From Jane’s Addiction to oil addiction: alt-rock activist Perry Farrell on being green
n the early 1990s, Perry Farrell spent $1 million of his own money to help preserve Costa Rican rain forests. Then, in 2001, he flew to war-torn Sudan and paid to free more than 2,300 slaves. Now the former Jane’s Addiction and Porno for Pyros frontman wants to save the world—with a concept album. Ultra Payloaded, the first release from his new group, Satellite Party, is about a fictitious faction of dreamy do-gooders called the “Solutionists” whose mantra is “Just try and stop us; we’re going to love!” In real life, Farrell and his band of neo-hippies—including contributing artists Flea and Fergie—have promised to offset the carbon used on tour with an ambitious, eco-friendly plan to plant trees, recycle, and rely on bio-fuel. Farrell, now a 48-year-old married father of two, likes to call it “partying for progress.” Move over, Bono.
As he readies to spread the good word, Farrell spoke to Radar about social consciousness, his mission to infiltrate the Great White Way, and his wife’s fondness for groupie cleavage.
RADAR: You’re in the middle of rehearsals with your new group, Satellite Party. How are things shaping up?
PERRY FARRELL: I think it’s going to be the best project I’ve ever done. I’m inspired first by the music and what a grand, awesome sound we’ve created. It is very fresh and maintains the grandeur of rock music, but it is also infused with subsonic frequencies that most people associate with hip-hop and house. I’m also excited about the alliances I’ve made and the great strides taken to create this “Solutionists” movement—where allies and philanthropists and environmentalists and fellow artisans are getting together to create change and social awareness and do it with music being the catalyst.
What changes are you trying to make, exactly?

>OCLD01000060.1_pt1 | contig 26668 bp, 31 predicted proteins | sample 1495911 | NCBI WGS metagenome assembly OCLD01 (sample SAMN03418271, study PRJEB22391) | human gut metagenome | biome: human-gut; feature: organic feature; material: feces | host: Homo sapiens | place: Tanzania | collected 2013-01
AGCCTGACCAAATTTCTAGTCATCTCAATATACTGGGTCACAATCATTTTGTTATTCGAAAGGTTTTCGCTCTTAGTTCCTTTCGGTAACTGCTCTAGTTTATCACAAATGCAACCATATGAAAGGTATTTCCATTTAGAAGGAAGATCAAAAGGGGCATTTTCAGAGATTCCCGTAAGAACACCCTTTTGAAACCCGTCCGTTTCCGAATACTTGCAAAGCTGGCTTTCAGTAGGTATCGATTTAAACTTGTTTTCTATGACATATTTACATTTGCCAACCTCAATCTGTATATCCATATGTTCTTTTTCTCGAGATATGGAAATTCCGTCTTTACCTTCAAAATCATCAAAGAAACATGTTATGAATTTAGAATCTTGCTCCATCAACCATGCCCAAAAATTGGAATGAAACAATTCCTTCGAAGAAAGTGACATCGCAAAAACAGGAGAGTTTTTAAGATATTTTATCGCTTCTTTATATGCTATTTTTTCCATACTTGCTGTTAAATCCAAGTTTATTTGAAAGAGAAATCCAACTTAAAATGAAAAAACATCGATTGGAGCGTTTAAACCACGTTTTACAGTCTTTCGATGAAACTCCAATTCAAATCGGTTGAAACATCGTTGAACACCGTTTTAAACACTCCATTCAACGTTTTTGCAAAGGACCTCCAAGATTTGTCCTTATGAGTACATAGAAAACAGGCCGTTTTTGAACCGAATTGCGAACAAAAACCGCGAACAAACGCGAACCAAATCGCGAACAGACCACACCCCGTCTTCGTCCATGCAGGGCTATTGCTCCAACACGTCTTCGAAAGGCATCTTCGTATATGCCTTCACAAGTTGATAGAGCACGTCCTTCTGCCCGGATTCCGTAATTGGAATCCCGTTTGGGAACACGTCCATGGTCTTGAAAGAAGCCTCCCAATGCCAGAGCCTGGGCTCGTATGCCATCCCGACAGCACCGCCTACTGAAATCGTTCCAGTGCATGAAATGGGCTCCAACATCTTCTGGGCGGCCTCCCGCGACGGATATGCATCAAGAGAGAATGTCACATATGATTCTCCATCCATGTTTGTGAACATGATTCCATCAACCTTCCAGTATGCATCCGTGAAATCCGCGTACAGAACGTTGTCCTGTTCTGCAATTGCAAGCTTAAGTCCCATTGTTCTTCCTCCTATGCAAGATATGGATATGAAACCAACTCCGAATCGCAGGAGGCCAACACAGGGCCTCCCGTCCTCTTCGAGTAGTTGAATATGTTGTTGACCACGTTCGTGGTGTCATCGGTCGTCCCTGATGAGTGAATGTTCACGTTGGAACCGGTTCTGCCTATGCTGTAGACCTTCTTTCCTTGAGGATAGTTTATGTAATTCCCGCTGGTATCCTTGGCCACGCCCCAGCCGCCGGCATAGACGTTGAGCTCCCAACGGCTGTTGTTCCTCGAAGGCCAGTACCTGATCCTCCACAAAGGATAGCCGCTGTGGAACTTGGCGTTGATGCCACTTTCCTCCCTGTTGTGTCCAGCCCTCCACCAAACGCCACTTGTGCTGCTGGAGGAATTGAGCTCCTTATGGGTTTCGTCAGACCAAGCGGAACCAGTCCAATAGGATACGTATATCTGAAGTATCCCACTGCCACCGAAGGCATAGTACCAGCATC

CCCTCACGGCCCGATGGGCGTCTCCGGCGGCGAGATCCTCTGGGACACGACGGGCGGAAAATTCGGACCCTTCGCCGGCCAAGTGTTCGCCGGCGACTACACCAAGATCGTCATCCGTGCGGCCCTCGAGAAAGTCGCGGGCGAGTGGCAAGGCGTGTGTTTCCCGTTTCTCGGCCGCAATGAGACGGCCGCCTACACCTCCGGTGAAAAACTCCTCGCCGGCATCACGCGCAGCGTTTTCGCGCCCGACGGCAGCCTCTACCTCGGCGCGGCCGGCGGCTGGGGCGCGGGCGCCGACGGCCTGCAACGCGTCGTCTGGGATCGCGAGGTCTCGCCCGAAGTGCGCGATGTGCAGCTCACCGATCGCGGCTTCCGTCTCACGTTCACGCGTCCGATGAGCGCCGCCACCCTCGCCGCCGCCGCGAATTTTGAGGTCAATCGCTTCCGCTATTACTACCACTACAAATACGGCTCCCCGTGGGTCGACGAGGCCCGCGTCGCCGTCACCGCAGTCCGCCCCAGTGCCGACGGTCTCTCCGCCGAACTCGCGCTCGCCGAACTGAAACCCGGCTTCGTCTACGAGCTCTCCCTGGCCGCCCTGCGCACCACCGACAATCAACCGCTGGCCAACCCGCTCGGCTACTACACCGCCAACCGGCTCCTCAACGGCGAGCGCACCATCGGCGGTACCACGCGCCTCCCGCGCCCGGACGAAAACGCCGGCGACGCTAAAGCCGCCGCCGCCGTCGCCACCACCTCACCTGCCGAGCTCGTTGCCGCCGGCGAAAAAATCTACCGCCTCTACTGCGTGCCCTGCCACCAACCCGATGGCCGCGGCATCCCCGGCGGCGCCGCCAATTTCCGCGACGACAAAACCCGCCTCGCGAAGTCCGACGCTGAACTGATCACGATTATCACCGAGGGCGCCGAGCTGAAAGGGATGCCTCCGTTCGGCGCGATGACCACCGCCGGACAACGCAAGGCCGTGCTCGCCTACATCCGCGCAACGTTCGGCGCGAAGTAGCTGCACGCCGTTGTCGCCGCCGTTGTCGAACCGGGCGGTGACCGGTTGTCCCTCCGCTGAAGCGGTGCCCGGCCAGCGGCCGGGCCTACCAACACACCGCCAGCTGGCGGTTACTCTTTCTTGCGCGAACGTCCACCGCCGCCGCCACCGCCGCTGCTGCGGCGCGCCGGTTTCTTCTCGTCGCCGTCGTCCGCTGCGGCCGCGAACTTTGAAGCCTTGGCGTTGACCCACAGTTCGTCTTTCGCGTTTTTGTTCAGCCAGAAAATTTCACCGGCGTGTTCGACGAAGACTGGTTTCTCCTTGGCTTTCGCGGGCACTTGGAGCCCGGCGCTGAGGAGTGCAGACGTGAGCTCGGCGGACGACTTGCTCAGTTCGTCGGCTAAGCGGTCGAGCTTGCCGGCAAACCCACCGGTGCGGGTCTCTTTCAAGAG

I think that we live in a day when new communities have to be assembled and planned. I’m hoping that these new communities on social and tangible levels are heavily infused with art and green and oxygen. They should be refitted with better ways to not just conserve energy but to use energy. Things like replacing the old oil company and electric company with renewable fuel companies, power stations, and doing it with style, with better planning.
When did you go so green?
It’s kind of an interesting story, but I met an American Indian at one of my shows back in 1992. He was a young kid who had come to one of my concerts and he was really trying to impress upon me that he grew up in Toronto and he said his family lived on the Great Lakes and he said that two of his family members had died recently of cancer. The rest of his family was sick and he was sick. He said he really wanted my help to do something about it. I went on and started to do research about pollution and dioxins. I became further engaged and involved and I started to put together demonstrations and protests that year—maybe 1993.
We put together a music demonstration in front of the White House, and I went on to do things like purchase land in Costa Rican rainforests to preserve land for posterity. I guess I contributed a million dollars to Costa Rican rainforests that remain there. And you know, I started to work with groups like the NRDC [Natural Resources Defense Council] and stop global warming. And we’re at the point now that the word is out, the message is out and people are ready are raring to go, so it’s a good time to be alive. I think it will be the greatest transformation in human history that we’ll see in the next ten years.
What do you say to the scientists who seed doubts about climate change?
I think that the world is as plain as day, as plain as a hurricane, the devastation of a tsunami, it is plain for everyone to see that we have an extreme temperature and we have to do something about it. If anybody wants to call him or herself a scientist and deny that there’s global warming, then I think they lose their license as a scientist.
Lollapalooza is going green this summer. How are you planning to do that?
It is a band-aid answer but the first thing you do is carbon offset, which involves calculating how much carbon you’re emitting and then investing in green energy or replanting trees to offset what you’re expelling. That’s the first thing you do but we’re going to go a lot further. We’re going to be composting our garbage, using recycled plates and forks and cups. And then we’re going to be using bio-diesel generators. And we’re going to be donating over a million dollars to the city of Chicago to put oxygen back into the air by working with the Parks & Recreation to plant rooftop gardens. If you have rooftop gardens, it keeps the summers cooler and winters warmer.
Will you be up there planting?
I don’t know if I’ll be there or if I’ll be invited or if I’ll have time or be on the road. I would love to do it. What I would love to see is Mayor Daley’s beehive. He’s got a honey-making factory up on the rooftop of the City Hall, and he gets honey from it. I’d like to be part of that thing, like a beekeeper.